Even though most of the snail mail I get nowadays comprises bills, bank statements and unwanted invitations to insure my life and chattels, I still look forward to the arrival of the postman. Once in a blue moon, perhaps three times since 1978, he brings me something special and earlier this week he did just that. Opening an unassuming padded envelope I discovered a copy of Polynesian Sound-Producing Instruments by Richard Moyle. My brother found it somewhere and thought it might interest me.
It was published in 1990 but has a very seventies look to it. The only colour photograph is the one on the cover. I'm no photographer myself but I would guess the chemicals used to develop it were last sold some time in the late 1960s. It shows four nose flautists serenading the Queen and Prince Philip at dawn on a visit to Tonga in 1953. The book is full of delights that I will share with you from time to time and describes many unusual instruments in detail.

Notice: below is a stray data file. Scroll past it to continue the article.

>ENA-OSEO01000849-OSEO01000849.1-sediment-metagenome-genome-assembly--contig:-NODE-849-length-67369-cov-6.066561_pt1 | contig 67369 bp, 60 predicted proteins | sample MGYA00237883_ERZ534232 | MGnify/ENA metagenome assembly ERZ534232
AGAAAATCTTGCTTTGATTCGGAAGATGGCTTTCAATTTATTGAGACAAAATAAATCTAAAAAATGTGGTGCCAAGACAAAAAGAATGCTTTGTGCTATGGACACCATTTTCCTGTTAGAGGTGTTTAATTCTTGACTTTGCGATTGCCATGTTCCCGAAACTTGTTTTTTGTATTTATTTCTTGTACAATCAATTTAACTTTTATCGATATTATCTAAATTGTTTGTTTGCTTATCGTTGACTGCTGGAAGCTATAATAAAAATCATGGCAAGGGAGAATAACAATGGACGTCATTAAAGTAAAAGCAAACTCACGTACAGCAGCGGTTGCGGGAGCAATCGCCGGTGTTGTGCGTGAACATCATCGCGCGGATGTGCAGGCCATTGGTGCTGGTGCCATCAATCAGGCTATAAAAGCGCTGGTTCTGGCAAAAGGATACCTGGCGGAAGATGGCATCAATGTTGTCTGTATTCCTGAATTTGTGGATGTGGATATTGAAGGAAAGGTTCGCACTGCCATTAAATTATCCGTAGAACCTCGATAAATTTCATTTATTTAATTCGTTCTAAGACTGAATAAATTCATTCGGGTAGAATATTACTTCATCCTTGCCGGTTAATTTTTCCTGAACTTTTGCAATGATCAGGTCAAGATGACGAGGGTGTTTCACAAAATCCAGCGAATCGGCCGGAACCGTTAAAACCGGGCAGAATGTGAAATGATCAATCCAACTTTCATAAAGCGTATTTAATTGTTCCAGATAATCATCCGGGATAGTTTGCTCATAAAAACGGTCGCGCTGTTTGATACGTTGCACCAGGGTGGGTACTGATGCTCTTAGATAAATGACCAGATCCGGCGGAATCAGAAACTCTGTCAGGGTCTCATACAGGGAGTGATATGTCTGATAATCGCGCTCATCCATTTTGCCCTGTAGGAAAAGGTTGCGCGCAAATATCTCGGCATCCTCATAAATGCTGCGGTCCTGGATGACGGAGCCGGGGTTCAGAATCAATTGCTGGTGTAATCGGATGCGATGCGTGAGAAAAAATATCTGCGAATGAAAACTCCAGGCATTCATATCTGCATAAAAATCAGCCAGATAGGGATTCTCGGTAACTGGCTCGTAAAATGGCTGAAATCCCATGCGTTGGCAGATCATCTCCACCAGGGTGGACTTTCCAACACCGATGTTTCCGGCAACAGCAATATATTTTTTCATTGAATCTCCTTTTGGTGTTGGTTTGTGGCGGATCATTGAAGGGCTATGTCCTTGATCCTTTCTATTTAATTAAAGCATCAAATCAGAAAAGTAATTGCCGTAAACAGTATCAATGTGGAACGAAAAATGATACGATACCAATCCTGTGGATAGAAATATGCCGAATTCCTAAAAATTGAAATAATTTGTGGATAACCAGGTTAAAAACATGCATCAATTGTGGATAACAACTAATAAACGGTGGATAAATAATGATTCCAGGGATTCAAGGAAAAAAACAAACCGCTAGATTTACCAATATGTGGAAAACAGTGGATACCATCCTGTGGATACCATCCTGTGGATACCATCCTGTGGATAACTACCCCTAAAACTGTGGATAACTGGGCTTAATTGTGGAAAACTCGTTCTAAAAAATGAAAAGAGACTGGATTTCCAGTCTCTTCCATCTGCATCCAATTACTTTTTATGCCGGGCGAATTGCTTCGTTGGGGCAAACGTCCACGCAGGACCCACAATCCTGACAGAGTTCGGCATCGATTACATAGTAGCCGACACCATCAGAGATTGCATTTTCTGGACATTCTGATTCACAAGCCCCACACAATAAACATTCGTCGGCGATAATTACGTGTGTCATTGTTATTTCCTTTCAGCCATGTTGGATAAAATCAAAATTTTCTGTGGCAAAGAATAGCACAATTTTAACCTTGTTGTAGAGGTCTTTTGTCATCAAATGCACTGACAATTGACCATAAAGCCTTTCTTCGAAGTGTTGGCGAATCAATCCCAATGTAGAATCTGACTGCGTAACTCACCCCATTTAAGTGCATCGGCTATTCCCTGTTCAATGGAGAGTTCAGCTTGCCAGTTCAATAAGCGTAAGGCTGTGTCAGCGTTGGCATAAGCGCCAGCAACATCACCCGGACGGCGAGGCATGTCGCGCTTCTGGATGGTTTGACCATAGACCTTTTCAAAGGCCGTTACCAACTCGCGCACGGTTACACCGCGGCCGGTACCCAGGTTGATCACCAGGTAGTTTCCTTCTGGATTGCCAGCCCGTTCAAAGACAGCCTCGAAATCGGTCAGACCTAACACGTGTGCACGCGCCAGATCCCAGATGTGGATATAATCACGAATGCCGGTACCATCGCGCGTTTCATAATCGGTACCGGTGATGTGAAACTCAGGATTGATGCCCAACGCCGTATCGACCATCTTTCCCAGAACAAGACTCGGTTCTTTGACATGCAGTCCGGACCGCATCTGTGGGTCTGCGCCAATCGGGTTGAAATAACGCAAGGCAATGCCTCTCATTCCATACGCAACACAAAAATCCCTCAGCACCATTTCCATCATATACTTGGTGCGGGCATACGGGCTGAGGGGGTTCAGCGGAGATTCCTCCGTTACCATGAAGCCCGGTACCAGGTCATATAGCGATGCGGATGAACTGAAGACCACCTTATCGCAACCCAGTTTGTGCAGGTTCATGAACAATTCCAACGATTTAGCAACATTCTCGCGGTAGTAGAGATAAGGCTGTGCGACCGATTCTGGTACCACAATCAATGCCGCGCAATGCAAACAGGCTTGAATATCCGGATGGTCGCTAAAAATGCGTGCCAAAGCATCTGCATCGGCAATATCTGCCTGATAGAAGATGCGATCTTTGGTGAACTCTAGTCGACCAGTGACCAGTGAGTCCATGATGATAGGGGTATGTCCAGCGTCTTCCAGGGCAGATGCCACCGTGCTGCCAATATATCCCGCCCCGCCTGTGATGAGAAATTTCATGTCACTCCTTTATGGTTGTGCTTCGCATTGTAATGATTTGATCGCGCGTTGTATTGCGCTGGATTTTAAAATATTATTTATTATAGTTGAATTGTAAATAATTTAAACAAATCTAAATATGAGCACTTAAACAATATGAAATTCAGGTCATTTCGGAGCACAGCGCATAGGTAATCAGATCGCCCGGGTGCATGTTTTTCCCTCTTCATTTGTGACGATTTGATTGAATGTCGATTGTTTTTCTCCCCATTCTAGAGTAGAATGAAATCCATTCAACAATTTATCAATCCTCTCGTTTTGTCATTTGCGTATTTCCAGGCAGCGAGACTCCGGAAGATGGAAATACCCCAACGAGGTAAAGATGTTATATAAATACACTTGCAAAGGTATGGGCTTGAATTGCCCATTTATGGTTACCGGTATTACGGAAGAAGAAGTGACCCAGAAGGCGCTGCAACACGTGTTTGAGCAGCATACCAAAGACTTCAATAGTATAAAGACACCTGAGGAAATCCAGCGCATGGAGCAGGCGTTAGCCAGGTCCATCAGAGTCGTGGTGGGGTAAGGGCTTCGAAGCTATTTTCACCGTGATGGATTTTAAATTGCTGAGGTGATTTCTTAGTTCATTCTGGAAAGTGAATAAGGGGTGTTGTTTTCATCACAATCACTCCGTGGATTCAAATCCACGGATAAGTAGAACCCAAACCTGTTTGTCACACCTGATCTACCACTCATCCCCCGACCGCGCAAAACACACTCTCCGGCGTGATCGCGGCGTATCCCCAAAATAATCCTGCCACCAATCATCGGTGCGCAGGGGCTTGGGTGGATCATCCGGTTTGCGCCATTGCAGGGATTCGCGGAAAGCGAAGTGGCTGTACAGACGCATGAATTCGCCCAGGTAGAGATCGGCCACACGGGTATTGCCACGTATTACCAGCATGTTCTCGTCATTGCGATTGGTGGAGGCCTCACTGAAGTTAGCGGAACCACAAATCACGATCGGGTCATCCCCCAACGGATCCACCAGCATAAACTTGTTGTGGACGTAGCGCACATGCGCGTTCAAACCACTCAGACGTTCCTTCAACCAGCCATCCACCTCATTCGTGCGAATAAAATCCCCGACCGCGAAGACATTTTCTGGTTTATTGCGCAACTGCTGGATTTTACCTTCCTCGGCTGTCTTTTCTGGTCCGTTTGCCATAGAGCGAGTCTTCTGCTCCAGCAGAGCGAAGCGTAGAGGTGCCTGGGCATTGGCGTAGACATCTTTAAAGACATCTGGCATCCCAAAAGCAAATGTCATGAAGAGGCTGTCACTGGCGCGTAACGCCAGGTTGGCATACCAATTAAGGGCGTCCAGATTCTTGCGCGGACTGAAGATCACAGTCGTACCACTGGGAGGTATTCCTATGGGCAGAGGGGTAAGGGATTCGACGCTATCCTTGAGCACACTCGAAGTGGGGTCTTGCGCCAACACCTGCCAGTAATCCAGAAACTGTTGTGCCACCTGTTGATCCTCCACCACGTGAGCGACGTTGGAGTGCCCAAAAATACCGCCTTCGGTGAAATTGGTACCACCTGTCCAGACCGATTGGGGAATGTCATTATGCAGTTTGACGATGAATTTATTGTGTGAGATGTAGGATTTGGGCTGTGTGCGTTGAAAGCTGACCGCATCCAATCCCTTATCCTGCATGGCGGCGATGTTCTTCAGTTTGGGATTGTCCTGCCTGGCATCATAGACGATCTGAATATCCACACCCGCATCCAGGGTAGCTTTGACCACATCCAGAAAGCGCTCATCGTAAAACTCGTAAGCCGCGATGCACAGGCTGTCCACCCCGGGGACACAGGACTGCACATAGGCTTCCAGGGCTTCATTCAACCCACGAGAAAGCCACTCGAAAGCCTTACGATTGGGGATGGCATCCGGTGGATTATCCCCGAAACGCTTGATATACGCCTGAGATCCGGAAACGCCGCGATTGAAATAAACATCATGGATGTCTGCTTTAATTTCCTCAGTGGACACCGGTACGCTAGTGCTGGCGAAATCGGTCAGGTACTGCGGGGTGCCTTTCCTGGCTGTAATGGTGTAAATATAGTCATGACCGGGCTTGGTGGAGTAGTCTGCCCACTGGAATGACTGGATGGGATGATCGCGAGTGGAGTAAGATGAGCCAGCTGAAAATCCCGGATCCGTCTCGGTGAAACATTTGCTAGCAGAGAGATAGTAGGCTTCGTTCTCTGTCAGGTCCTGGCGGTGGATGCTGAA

My favourite part so far stresses the importance of avoiding bum notes. Music is the food of the Gods in Polynesia and They take a keen interest: "...any performance error was construed as an insult and therefore likely to produce some form of divinely caused misfortune to one's self, family or village." Perhaps if I practise more the Gods will reward me with more pleasant surprises in the post and fewer bills. Perhaps my performance errors, and not Christmas overspend, are the cause of all January's demands for payment. Or perhaps the local spirits in Norfolk are thicker skinned (or have learned to lower their expectations) than their Polynesian cousins.